You may be surprised to learn that the land-dwelling elephant and sea-dwelling manatee are close kin. These two animals evolved from a common ancestor around 50 million years ago. Both are herbivores -- plant eaters -- despite their size, and manatees are actually the only mammals that live in the sea who subsist entirely on plants.

At first glance, the okapi looks an awful lot like a zebra thanks to its black and white stripes. Take a closer look, and you'll see that the head of the okapi is very similar to that of a zebra. These two animals are the only two members of the family Giraffidae, which means they are the only close relatives that each one has.

The red panda isn't actually related to those giant bamboo-eating pandas that share its name. In fact, the red panda -- which looks a bit like a fox -- is much more closely related to the raccoon. Both have bushy, ringed tails, and are also close family to the skunk.

Believe it or not, humans share more than 99 percent of their DNA with two different species -- the bonobo and the chimp. We likely shared a common ancestor millions of years ago, but split off to become a distinct species 4 to 7 million years ago.

The scorpion might look unique with its curved tail, but it actually has some surprisingly close kin. Both scorpions and ticks are arachnids -- each has four pairs of legs -- a characteristic also shared by spiders and some types of mites.

They might not look like much, but both coral and jellyfish are living creatures, and are close relatives. What do they have in common, you ask? Each comes equipped with stinging cells that can give a zap when they come into contact with other critters -- or humans.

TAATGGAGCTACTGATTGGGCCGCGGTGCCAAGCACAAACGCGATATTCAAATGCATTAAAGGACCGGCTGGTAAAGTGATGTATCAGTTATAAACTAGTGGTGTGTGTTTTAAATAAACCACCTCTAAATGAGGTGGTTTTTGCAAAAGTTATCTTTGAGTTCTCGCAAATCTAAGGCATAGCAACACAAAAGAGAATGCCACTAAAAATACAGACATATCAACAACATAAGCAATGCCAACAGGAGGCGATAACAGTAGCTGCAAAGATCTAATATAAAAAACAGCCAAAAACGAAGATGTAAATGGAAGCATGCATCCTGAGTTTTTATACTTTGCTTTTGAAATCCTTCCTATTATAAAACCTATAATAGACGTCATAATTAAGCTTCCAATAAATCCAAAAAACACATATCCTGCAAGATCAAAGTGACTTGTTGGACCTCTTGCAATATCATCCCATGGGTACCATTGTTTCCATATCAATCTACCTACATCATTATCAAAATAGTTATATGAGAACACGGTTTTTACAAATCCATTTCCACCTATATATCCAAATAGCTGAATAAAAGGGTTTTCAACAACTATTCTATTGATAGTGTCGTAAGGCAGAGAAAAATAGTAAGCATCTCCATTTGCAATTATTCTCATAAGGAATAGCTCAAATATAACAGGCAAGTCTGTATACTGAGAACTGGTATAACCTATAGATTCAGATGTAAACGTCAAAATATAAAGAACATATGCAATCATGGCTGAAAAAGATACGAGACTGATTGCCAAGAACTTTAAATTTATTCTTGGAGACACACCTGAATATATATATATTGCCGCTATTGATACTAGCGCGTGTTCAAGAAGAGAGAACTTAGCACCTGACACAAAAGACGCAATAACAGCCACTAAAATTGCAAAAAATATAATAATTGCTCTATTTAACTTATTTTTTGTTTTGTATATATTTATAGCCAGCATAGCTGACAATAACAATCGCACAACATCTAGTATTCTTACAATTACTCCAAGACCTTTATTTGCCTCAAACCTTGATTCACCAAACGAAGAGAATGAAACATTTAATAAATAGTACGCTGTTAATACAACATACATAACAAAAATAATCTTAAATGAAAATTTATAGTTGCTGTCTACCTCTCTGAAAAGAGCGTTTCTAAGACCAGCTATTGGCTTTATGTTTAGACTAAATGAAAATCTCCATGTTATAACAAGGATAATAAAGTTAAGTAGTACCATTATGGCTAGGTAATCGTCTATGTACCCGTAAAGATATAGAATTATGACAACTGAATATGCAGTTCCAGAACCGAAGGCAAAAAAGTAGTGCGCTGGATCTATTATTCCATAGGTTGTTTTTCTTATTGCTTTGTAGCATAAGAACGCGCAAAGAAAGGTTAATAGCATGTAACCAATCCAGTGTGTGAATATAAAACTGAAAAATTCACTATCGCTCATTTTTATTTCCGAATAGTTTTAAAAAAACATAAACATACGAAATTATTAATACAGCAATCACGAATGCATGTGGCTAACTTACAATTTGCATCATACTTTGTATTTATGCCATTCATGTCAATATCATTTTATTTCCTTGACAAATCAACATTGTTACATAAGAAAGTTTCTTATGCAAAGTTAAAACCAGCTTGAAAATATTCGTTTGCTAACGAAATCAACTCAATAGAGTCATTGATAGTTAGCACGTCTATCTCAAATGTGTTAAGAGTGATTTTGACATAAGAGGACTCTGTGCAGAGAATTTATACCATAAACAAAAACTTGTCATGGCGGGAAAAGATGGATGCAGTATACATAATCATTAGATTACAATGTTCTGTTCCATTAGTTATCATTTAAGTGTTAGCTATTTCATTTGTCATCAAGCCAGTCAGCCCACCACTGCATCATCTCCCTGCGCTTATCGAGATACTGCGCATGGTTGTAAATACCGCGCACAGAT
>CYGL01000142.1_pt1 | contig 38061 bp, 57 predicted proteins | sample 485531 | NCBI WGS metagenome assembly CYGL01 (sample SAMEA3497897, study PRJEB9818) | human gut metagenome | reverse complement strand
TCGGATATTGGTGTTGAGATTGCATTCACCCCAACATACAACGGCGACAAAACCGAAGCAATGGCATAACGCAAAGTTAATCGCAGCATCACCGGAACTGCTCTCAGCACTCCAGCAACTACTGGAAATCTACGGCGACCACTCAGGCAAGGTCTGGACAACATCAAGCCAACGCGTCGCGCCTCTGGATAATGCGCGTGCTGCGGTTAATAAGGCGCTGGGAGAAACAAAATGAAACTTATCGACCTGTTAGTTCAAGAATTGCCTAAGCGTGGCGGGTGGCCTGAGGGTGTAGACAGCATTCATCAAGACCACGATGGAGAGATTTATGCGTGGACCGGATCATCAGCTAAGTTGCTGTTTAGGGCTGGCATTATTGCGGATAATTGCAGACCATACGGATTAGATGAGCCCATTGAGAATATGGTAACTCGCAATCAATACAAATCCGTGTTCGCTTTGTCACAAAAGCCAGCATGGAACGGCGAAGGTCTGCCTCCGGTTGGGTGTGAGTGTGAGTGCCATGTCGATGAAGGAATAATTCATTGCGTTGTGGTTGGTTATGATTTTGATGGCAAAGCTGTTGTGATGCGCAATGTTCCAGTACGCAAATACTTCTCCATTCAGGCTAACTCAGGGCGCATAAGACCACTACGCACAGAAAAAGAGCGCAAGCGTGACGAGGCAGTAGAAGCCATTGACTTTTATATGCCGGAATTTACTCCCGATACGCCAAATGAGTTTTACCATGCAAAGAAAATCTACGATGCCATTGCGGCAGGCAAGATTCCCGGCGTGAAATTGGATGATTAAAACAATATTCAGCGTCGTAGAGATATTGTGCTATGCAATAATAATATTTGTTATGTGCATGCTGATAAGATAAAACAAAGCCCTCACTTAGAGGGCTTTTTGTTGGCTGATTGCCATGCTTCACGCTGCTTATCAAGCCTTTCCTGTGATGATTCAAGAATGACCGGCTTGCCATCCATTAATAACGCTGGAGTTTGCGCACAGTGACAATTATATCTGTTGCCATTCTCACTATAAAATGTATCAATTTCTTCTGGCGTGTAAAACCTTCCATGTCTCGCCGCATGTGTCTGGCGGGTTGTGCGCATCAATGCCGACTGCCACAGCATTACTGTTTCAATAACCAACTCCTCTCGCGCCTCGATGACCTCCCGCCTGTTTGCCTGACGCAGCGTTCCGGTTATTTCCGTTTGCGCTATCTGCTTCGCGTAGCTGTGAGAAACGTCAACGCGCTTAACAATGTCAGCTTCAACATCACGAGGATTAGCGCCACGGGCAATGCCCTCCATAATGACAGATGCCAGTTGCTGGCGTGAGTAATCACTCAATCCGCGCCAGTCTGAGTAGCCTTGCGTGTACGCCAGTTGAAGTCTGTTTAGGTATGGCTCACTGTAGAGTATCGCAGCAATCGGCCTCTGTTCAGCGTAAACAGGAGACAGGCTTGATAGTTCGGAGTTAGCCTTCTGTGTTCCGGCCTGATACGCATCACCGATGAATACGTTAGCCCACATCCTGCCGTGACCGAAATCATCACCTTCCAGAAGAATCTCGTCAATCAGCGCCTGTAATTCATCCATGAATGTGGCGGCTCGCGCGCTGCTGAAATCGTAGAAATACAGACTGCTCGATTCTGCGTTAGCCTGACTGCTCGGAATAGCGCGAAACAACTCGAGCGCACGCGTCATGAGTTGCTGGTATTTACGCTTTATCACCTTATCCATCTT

Despite its name, the horseshoe crab isn't a crustacean. In fact, it's much more closely related to arachnids -- such as spiders, ticks or scorpions -- than to crustaceans like crabs or lobsters.

Ants, bees and wasps are all members of an animal classification known as aculeate hymenoptra. Surprisingly, bees and ants are more closely related than bees and wasps, largely because both bees and ants exhibit an extraordinary level of social organization.

Turtles share a much closer relationship to birds than to lizards or other reptiles. Both are part of a classification known as archelosauria, which also includes crocodiles and dinosaurs.

Sharks and rays are both cartilaginous fish -- which means their skeletons are made of cartilage. Both have five to seven sets of gills and tough scale-like skin coverings, while neither is equipped with a swim bladder.

Cows and goats are both bovids -- animals with hooves which are split into two toes. These creatures also share one additional feature despite their apparent differences -- bony horns or protrusions which are covered in a thick layer of keratin.

Frogs and toads are both part of an order of amphibians known as Anura, which includes 5,000 different species. Despite their family ties, these creatures have some key differences; frogs tend to have smooth, moist skin, while toads are drier and bumpier -- though neither will give you warts.